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Posts Tagged ‘Alien Communication’

arrival

 
Twelve giant mysterious alien space craft the shape of avocado halves land in different areas of the globe. Mankind, as you would expect, goes crazy and in the frenzy escalates itself to the edge of global war. The American landing takes place in Montana. American Army Colonel Weber (Forest Whitaker) is in charge of the makeshift tent army base at the ship. Since communications with the aliens is crucial, he recruits Dr. Louise Banks (Amy Adams), a renowned linguist, and Dr. Ian Donnelly (Jeremy Renner), a world-famous physicist, as the team leaders in their fields. Backed by a team of military specialists, they enter the vessel. They learn quickly that physics as we know it does not hold true. For instance, as soon as they are inside the ship and make contact with its surface, artificial gravity allows them to walk up vertical walls.

And then they meet the aliens.

This is my kind of movie. When it was advertised at 100% on the Tomatometer, we went to see it on opening night. It has meanwhile been downgraded to 93%.

There are a lot of things about this movie that I liked, and a few things that I want to criticize.

I loved the soundtrack. It is a perfect match for the movie and its ambiance. I also loved the fact that the aliens are not little green men, or greys, or humanoids at all. The aliens are very, very different from us, which is what I would expect aliens to be like. I also enjoyed that the movie’s central plot relates to the relativity of time, something I am also inherently interested in. It portrays those concepts well and effectively by using them as central drivers of the story.

Here is what I had trouble with, and it’s also related to the central plot of the movie: Communications with aliens. I have written much about alien linguistics over the years. One review titled  Dolphins, Myths & Transformation – by Ryan DeMares is an example.

The fact is: We have aliens right here on our planet: dolphins. They are as intelligent was humans are, as far as we can tell, they have language, and our genomes are basically the same. We have lived with dolphins around us since antiquity. Roman writers talk about dolphins: the Latin word delphinus is the origin of our word for dolphins. And yet, in all these centuries of trying, and in recent decades with powerful computer technology, including the application of neural networks, we have not yet broken the code. We cannot even communicate with dolphins in a rudimentary way. We don’t understand them, and they don’t understand us. We don’t have a dolphin dictionary yet – even though there are many teams working on one now.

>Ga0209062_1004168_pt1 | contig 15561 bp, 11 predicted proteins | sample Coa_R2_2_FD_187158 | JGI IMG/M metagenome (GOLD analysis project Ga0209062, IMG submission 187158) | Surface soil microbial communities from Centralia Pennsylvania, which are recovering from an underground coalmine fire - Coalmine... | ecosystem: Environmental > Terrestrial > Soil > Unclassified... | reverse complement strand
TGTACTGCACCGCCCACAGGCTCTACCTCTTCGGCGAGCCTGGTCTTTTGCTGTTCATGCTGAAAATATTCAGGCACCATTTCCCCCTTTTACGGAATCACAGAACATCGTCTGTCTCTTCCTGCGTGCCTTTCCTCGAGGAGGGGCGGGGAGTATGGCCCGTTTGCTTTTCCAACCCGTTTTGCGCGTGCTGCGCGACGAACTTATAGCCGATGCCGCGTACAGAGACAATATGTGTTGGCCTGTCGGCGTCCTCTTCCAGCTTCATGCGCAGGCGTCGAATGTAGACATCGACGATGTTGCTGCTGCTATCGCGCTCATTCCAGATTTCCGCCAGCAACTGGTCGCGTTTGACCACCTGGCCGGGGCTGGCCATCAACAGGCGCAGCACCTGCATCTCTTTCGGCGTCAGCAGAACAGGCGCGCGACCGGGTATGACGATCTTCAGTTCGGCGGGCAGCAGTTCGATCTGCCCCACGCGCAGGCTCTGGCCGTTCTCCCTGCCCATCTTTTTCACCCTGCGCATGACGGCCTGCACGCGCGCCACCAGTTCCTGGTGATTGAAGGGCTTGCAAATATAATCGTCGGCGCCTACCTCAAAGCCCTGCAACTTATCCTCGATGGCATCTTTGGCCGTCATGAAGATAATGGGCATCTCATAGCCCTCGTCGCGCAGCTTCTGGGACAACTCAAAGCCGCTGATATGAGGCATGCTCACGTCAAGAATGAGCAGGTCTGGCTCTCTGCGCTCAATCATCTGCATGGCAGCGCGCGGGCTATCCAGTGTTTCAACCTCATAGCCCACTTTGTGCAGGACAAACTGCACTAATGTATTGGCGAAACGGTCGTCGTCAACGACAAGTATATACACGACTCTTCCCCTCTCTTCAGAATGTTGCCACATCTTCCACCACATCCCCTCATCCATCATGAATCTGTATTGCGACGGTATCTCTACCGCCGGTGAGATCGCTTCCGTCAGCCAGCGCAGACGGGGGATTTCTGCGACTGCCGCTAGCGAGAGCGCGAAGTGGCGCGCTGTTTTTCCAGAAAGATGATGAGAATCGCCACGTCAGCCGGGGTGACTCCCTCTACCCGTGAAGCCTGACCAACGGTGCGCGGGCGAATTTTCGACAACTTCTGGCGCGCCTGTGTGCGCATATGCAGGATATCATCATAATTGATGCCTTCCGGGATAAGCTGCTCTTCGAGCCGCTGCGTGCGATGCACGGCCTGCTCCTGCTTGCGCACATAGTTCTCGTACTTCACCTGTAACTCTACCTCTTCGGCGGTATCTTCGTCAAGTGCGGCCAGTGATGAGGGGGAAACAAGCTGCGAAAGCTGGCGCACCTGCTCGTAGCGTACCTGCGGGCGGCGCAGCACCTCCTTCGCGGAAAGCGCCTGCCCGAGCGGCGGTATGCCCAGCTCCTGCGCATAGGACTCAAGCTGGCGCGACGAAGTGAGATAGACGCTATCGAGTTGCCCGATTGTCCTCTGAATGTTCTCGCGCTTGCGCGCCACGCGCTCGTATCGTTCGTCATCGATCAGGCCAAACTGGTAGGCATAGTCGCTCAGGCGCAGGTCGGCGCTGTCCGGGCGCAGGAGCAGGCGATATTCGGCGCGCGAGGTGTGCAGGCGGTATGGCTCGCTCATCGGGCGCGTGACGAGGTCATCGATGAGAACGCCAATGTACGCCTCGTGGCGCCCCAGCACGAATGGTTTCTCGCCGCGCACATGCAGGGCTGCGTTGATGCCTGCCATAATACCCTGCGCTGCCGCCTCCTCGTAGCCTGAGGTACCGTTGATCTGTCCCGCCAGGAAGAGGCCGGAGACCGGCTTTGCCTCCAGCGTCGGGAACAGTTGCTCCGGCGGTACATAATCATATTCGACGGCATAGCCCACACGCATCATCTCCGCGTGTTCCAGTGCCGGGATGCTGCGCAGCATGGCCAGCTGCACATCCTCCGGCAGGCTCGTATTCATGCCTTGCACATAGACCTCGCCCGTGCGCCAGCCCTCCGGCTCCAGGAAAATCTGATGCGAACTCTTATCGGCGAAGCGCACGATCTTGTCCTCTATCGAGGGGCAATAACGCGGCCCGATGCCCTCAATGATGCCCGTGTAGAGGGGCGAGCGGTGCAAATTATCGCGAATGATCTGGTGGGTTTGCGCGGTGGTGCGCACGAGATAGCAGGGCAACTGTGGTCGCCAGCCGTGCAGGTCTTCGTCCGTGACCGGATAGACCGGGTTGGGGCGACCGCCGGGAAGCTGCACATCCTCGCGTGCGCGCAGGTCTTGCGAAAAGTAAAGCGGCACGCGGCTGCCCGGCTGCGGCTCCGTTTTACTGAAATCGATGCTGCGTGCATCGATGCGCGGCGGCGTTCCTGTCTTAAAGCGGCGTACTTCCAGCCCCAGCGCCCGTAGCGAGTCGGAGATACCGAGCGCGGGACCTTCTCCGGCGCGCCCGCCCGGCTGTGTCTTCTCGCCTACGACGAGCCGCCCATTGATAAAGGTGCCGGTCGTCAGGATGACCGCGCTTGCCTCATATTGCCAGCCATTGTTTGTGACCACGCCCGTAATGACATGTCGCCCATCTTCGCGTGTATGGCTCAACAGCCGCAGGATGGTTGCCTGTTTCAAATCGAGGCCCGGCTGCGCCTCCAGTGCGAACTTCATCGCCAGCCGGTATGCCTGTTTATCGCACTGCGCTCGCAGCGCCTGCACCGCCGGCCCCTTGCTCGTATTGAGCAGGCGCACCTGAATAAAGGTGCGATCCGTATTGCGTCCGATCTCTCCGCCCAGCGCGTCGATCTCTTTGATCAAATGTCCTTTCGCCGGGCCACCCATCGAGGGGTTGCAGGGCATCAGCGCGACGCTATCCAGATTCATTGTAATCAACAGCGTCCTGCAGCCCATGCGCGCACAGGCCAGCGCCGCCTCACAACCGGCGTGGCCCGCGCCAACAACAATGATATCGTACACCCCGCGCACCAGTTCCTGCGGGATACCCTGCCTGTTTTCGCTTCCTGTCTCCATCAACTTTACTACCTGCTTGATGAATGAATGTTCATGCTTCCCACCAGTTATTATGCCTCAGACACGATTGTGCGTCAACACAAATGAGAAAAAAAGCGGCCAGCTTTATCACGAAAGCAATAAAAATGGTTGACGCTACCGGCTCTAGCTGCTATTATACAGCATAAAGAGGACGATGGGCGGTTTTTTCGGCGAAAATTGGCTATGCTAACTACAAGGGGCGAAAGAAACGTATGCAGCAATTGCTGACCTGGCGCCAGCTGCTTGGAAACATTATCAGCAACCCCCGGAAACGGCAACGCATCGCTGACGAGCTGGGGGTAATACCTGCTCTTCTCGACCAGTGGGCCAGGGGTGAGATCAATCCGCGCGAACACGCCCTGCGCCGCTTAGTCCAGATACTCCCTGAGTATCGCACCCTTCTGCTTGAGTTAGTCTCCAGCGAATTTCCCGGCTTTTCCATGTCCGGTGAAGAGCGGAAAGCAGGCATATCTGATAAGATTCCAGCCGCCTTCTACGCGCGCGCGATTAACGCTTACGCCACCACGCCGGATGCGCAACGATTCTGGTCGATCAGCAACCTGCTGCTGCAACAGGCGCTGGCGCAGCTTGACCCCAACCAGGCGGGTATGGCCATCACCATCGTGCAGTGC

Yet, Louise Banks, in a few weeks, figures out a dictionary of rudimentary terms and even a sentence structure that allows her to communicate with the aliens. Their written language is not based on symbols like ours, but concepts projected in inkblot-type rings that are seemingly formed out of an ink-like material. You can see some of the alien “sentences” in the picture at the top of this post, represented by the circular structures pasted on the wall behind Ian and Louise. Not only do the Americans figure out the language, but the Russians, Chinese and a few other countries independently do also. And all of them, within a short time, come to the conclusion that the aliens mean us harm because they’re talking about “weapons.” How the humans figured out a translation between an alien ink cloud and the word weapon, among many other words, is not explained.

The central plot about Arrival is how we communicate, and how our communications affects our lives – and times. Perhaps I know too much about the subject, and therefore it didn’t seem real and believable to me. Perhaps I am overly critical. It just didn’t work.

However, if you simply accept that we’re going to be able to communicate with aliens, while everything else about them remains completely and utterly mysterious – ahem – alien, then you might enjoy this film very much.

Rating - Two and a Half Stars

 

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